3
$\begingroup$

I constructed the flow graph in GNUradio 3.7 as below:
GNUradio flow with a sine input and frequency sink

I know a sine wave has only one frequency, so what causes the frequency sink to show two peaks?

Frequency domain graph with two peaks

$\endgroup$
4
  • $\begingroup$ Because it seems that your sinusoid has a DC component. Where did it acquire an offset? $\endgroup$ Sep 2 at 9:25
  • 1
    $\begingroup$ @RodrigodeAzevedo - by the x-axis labels, the displayed resultant frequency is 4kHz, not the nominal 2kHz indicated on the left of the block diagram. But, I know nothing about GnuRadio... $\endgroup$
    – Jon Custer
    Sep 2 at 13:24
  • 1
    $\begingroup$ dsp.stackexchange.com/questions/tagged/gnuradio $\endgroup$ Sep 2 at 13:29
  • 2
    $\begingroup$ @RodrigodeAzevedo It's not a DC offset, it's the -2kHz component but mislabeled because the center frequency parameter is wrong. $\endgroup$ Sep 2 at 13:50
6
$\begingroup$

Because mathematically, a function like $\sin(\omega t)$ has an angular frequency of $\omega$ and $-\omega$. Consider:

$$ e^{i\omega t} + e^{-i\omega t} $$

By Euler's formula this can be expanded to:

$$ \cos(\omega t)+i\sin(\omega t) + \cos(-\omega t)+i\sin(-\omega t) $$

By the trig identity $\sin(x) + \sin(-x) = 0$ this simplifies to:

$$ \cos(\omega t)+ \cos(-\omega t) $$

And because $\cos(-x) = \cos(x)$ it further simplifies to:

$$ e^{i\omega t} + e^{-i\omega t} = 2 \cos (\omega t) $$

Now, what does the GUI frequency sink do? It calculates the discrete Fourier transform, which essentially asks, "how much does this signal look like $e^{i\omega t}$?" for every frequency ($\omega$) from -0.5 cycles per sample to 0.5 cycles per sample.

Finally, it draws a scale on the bottom of the chart based only on what you've entered in the "bandwidth" and "center frequency" parameters which have nothing to do with the frequency unless you enter the correct parameters here. In your case you've entered 2k for the center frequency, which is incorrect. You haven't done anything in the flow graph to shift the frequency up or down, so the center frequency should remain at 0.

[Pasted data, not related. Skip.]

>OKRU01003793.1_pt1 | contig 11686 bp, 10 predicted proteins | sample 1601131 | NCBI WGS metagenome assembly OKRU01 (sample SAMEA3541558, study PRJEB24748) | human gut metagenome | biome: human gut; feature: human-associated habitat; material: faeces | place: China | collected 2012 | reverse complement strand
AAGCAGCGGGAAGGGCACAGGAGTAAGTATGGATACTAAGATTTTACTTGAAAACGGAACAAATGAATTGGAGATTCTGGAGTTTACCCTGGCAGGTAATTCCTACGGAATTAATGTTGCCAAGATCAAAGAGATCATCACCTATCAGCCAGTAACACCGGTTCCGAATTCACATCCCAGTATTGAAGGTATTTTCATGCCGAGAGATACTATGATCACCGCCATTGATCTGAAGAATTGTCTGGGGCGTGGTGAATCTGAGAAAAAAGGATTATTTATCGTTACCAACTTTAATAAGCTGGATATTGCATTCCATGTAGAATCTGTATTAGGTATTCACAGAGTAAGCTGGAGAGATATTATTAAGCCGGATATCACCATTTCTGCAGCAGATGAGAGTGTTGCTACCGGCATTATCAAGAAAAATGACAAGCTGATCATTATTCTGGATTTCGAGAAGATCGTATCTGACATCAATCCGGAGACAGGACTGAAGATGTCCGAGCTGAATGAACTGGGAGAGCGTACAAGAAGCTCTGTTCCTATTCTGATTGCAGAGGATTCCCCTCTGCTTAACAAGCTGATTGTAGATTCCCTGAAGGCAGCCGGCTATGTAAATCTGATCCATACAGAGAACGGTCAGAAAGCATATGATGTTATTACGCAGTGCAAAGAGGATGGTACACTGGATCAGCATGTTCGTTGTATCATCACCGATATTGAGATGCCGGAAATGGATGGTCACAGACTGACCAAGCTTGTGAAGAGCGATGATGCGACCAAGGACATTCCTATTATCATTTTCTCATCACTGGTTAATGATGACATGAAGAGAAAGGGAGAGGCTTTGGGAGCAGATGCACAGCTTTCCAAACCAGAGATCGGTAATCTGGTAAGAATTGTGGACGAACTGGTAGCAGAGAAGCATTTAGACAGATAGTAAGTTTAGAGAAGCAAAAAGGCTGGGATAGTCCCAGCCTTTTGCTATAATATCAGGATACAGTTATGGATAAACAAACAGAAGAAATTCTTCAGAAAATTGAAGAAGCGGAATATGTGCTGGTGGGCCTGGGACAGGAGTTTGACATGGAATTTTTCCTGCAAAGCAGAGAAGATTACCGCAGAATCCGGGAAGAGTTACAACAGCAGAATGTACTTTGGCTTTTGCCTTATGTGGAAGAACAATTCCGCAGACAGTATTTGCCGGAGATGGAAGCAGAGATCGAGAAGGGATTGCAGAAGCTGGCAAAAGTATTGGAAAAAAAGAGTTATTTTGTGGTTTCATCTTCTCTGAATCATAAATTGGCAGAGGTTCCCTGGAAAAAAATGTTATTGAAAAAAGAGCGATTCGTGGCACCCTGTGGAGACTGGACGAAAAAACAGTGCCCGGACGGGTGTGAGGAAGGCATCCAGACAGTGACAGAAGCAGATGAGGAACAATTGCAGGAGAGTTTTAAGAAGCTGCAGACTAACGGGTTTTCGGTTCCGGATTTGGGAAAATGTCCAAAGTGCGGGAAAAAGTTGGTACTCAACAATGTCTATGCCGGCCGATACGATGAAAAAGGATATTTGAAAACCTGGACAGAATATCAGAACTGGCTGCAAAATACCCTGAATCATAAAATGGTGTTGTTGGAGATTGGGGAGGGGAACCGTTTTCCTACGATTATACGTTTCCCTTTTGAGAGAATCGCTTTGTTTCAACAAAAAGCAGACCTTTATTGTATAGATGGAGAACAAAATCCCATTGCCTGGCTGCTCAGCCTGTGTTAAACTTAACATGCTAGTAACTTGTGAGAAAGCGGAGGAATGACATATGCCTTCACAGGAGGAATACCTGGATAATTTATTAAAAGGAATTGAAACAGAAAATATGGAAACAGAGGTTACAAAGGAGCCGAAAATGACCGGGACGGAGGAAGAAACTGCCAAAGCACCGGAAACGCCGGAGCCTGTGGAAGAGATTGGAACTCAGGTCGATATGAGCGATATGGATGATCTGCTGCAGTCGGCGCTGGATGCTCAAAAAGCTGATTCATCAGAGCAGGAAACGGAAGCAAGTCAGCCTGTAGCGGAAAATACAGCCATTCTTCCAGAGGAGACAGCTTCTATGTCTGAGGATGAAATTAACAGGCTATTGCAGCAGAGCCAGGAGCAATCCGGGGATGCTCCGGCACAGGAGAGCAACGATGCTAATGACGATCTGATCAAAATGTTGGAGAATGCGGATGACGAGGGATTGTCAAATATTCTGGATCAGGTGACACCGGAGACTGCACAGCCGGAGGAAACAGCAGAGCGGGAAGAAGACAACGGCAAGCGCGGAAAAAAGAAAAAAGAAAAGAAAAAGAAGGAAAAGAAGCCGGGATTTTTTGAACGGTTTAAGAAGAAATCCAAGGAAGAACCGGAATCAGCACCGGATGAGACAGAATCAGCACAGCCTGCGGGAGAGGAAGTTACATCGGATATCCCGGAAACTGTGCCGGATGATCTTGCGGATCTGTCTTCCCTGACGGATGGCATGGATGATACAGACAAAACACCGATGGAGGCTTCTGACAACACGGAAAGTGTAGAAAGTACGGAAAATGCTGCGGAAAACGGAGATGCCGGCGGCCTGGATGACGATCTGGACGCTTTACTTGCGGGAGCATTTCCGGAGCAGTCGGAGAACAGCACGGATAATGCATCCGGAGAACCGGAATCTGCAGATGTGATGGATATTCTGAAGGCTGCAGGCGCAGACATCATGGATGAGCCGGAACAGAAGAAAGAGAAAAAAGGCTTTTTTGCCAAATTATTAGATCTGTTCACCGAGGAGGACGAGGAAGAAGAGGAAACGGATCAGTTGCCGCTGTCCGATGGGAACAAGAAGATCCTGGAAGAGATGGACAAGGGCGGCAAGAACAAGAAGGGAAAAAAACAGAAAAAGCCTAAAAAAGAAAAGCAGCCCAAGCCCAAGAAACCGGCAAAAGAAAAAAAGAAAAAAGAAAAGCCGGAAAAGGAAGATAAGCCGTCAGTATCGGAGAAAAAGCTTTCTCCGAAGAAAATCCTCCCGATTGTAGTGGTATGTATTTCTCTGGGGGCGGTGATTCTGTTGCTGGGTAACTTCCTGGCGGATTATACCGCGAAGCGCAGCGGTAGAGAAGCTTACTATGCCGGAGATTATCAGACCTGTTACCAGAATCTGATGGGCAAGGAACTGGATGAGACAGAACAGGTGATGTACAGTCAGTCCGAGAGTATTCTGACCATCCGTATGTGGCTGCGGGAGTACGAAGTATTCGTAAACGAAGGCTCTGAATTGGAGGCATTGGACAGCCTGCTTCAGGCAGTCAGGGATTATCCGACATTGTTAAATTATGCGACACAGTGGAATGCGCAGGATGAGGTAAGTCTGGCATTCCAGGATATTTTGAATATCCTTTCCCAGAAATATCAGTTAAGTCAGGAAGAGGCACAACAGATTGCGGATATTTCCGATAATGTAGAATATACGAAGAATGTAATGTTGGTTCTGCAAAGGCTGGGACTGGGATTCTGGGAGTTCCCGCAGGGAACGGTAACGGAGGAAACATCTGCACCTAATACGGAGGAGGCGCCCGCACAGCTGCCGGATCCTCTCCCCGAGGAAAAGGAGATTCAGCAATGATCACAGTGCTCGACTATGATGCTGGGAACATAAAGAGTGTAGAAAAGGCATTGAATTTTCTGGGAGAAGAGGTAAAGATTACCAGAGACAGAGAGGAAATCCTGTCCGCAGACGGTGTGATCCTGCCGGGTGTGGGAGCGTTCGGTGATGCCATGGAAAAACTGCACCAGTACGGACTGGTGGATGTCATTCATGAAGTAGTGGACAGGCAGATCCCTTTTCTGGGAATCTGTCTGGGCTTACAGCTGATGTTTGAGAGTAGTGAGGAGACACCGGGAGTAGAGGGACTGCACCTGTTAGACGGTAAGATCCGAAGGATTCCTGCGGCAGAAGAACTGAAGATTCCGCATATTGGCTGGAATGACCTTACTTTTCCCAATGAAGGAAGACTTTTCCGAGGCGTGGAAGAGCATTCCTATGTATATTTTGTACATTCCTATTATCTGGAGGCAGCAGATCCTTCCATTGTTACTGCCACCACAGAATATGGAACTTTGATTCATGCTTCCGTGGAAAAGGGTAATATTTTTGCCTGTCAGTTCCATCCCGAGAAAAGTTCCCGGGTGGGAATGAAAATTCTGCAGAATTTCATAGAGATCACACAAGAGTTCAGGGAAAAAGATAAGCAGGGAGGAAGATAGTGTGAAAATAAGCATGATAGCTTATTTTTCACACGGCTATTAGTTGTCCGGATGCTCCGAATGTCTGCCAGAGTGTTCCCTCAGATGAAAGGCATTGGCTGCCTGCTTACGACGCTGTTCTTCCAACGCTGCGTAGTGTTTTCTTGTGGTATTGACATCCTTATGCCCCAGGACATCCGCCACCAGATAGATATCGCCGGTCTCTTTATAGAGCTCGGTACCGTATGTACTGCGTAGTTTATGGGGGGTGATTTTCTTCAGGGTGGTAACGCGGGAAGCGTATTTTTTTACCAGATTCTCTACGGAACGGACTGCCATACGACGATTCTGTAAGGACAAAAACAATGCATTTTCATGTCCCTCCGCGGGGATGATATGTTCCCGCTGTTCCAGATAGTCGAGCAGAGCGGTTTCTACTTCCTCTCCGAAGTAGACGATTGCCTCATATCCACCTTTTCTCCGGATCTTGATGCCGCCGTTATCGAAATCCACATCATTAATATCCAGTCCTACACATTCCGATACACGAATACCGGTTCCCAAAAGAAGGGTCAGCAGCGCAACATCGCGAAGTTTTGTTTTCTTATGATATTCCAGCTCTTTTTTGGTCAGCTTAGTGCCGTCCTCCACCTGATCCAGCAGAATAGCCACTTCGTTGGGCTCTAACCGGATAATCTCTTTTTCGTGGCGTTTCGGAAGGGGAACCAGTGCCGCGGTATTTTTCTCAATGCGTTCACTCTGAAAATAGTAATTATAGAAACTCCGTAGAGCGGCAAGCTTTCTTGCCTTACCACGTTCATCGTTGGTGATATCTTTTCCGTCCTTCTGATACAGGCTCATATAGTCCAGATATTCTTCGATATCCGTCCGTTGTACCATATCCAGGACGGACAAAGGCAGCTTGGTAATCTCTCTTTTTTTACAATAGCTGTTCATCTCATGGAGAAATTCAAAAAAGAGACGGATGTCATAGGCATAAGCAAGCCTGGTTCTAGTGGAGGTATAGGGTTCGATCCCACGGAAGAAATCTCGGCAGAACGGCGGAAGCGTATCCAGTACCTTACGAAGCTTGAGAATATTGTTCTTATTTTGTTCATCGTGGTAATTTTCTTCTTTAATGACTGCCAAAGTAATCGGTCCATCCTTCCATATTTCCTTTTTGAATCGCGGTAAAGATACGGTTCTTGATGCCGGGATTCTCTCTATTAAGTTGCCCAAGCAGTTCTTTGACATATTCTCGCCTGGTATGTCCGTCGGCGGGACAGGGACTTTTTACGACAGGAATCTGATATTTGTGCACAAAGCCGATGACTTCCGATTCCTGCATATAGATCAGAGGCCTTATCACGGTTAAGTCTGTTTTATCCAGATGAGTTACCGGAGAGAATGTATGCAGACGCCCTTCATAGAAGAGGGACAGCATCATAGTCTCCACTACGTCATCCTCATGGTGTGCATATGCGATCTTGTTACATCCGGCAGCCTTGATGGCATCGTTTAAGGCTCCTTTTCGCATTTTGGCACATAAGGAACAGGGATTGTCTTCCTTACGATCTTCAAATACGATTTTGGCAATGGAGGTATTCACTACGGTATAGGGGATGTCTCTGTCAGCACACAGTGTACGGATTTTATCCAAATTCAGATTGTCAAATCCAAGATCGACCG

With the correct center frequency configured in the GUI sink, it would be telling you there's a peak at -2kHz and 2kHz, which is correct.

Why? Because your input signal is a real function: there are no imaginary numbers. The only way to cancel the $i$ in Euler's formula is for every positive frequency to have a negative frequency of equal amplitude and phase. Therefore, the discrete Fourier transform (what's shown on the GUI sink) will be a mirror image for any real function.

Because of this, for a real function the negative half of the discrete Fourier transform doesn't really tell you anything. It's a common enough case that within the setting for the GUI sink there's an option to hide it.

$\endgroup$
2
  • $\begingroup$ Pls allow me ask further.What 's the difference between real sine function and complex sine function?In real radio world,do we have real sine signal? $\endgroup$
    – kittygirl
    Sep 2 at 19:50
  • $\begingroup$ @kittygirl the difference is $\sin(\omega t)$ vs $e^{i\omega t}$. In the analog world, if a signal is just 1 voltage then it must be a real function. But it's also possible to represent a complex function as an analog system with two voltages, as in an IQ mixer. $\endgroup$ Sep 2 at 21:32
0
$\begingroup$

The output of the FFT you used is complex. When you input a strictly real signal to a FFT that produces a complex result, half of the complex result is the complex conjugate of the other half (this gets rid of all the unwanted imaginary components, when everything is summed up), mirrored.

When you display only the magnitudes in an FFT plot, a complex conjugate mirrored pair looks like two copies of your signal (each side with half the amplitude).

You also specified a shift of 2k in your FFT sink, by specifying a center frequency of other than zero. Why? I don't know. But it makes all the X axis labels off by 2k.

$\endgroup$
1
  • $\begingroup$ I treat center frequency as peak frequency,then specifying a center frequency of other than zero.I will keep in mind keep center frequency zero. Is there any counter example need to specifying a center frequency of other than zero? $\endgroup$
    – kittygirl
    Sep 2 at 19:34

Your Answer

By clicking “Post Your Answer”, you agree to our terms of service, privacy policy and cookie policy

Not the answer you're looking for? Browse other questions tagged or ask your own question.